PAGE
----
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How 1-on-1 meetings can boost team alignment and clarity for your employees

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Salman Asari
Story by
Salman Asari

You’re in yet another boring 1-on-1 meeting. It seems like all you do is go over random updates, or just chat about life. You could be using this time to do real work instead! But it doesn’t have to be this way.

The 1-on-1 meeting, when done right, can be the most powerful tool for building alignment and clarity in teams. If you’re a manager, you need to be using them to their full potential, otherwise you’re flying blind. You might still make it to your destination, but you’ll smash into a lot of obstacles on the way. Even if you’re not a manager, you should understand the support you should be getting (it’s up to you whether you want to ask for it).

Luckily, doing them well is pretty straightforward. Focus on building better habits, and then practice, practice, practice. So, let’s dive in:

Keep regular meetings

Firstly, you should be meeting once every two weeks. Monthly meetings tend to only work when you already have a high level of trust and communication. I’d advise to never meet less than once a month, but if you must cancel a meeting, reschedule it immediately rather than skipping it. Also, make sure you never ask your employees or colleagues if they’re “okay with skipping” because they’ll almost always say yes, not because they don’t need one, but because they don’t want to appear needy.

Remember this meeting is your commitment to show that you care, and they’re a priority. Every cancellation sends a message. What kind of signal do you want to give?

Listen more, talk less

Let your team member set some agenda items beforehand (tools can help with this, see below). This will make it far easier for you to jump to any pressing concerns or challenges they’re working on. If you don’t have an agenda from them, ask them at the beginning of the meeting. This can be as simple as asking, “What’s on your mind?”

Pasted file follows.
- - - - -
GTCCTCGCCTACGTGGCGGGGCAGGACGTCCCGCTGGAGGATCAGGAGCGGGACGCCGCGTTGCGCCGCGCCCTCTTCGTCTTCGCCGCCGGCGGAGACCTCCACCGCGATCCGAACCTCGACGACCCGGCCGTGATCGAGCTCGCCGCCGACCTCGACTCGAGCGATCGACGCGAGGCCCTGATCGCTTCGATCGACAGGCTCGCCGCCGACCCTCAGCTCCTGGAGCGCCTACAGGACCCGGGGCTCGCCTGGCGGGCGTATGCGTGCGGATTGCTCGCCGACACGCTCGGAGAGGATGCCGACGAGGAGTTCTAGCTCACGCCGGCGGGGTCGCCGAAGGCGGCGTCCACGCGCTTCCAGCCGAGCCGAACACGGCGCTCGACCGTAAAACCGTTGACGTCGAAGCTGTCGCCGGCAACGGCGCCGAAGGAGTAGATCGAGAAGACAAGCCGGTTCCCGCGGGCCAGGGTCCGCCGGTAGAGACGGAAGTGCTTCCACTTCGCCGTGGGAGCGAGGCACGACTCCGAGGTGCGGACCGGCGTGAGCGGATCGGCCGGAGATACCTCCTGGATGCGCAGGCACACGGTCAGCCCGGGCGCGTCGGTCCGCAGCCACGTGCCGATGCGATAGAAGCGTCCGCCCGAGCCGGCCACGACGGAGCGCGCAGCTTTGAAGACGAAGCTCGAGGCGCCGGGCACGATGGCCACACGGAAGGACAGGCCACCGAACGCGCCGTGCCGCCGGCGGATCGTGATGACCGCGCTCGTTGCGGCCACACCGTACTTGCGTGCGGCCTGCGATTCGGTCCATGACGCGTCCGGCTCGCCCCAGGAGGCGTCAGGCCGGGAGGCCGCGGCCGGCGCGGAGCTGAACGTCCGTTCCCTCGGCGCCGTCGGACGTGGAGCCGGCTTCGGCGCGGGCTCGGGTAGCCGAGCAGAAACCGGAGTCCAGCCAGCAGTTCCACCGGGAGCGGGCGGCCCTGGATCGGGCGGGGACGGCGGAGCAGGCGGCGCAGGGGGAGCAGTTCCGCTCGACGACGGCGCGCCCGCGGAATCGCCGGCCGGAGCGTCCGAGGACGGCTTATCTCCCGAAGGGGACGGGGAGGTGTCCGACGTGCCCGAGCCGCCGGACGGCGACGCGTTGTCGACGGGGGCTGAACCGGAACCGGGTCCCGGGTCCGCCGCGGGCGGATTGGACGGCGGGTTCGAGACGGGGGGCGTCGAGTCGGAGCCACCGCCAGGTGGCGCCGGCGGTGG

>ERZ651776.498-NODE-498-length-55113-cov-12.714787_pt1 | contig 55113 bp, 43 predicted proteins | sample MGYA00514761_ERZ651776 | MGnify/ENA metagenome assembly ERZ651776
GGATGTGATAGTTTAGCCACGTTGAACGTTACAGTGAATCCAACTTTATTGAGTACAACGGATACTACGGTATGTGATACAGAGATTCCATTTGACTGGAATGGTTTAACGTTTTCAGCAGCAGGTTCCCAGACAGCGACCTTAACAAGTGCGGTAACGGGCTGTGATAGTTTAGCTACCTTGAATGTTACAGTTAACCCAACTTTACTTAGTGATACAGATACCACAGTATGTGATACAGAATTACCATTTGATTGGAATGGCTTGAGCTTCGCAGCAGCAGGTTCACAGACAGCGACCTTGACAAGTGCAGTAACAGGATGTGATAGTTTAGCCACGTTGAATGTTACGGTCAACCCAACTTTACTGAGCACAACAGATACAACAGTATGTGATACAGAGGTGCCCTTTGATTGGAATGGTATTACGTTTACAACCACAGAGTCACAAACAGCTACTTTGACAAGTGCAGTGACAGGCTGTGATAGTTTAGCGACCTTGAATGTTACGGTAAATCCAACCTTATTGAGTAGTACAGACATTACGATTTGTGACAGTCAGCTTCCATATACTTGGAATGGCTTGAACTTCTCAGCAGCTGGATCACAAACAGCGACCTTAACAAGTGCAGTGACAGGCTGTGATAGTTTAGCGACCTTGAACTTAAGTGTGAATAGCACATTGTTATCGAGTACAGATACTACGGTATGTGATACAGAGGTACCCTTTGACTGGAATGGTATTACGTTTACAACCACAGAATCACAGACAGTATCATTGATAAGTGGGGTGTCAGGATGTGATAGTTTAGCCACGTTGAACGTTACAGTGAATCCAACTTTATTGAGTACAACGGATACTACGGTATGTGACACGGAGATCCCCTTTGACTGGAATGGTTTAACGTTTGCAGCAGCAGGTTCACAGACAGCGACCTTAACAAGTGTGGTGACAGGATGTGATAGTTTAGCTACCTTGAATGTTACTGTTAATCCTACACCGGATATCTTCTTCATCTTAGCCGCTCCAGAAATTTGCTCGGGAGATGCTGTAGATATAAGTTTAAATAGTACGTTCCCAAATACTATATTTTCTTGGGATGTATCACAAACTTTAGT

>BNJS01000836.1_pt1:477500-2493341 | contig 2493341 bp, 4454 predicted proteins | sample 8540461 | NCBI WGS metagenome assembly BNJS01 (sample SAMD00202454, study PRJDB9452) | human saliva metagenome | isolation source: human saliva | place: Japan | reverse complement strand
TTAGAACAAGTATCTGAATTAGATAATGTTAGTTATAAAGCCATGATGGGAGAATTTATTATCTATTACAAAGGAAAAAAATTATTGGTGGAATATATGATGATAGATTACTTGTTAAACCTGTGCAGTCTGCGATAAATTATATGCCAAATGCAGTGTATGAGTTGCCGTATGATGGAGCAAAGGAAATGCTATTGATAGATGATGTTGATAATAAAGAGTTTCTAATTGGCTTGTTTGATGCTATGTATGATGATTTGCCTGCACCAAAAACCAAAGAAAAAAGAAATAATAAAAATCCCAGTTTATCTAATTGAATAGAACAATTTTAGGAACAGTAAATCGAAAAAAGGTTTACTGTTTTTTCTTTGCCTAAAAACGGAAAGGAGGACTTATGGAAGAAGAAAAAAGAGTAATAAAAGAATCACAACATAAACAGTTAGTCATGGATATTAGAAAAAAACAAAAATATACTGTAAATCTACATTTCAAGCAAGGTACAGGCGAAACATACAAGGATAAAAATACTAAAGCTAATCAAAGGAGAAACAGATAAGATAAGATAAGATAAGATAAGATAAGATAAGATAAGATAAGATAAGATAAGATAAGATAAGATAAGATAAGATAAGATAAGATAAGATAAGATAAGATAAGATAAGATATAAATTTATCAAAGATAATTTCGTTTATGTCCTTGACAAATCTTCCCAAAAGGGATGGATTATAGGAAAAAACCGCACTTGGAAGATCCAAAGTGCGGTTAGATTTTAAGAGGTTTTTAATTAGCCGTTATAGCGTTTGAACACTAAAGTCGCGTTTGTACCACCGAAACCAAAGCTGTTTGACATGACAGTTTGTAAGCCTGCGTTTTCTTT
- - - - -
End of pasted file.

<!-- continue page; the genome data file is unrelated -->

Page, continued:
Embrace awkward silences. Your goal is to try and flush out what is worrying them. It’s your job to force the conversation into sometimes uncomfortable territory. Also, avoid using 1-on-1s as a status update meeting. There are far better (asynchronous) ways to get status updates. Make the most of this valuable time you are spending together.

Be human. Don’t spend the entire meeting (or any of it!) on your phone or laptop (take notes in a notebook if needed). You are here to listen. Give them your full attention. If you aren’t listening, they will definitely notice, and likely be less open to sharing in the future. This will make it more difficult over time to understand their concerns.

Address the elephant in the room

Your team member may not want to discuss it, but 1-on-1s can be a great medium to raise and discuss sensitive issues. If you do this right, you can learn a lot about how the controversial message is being received. Pay close attention to their tone and body language. Such invaluable signals are often missed when discussing tricky topics in group settings. This can be exhausting if you do this with your whole team, but it’s still worth it. Would you rather spend a few hours diving into this and figure out the state of affairs, or leave things up in the air? Remember that by the time any real issues surface, they may have evolved into something far worse.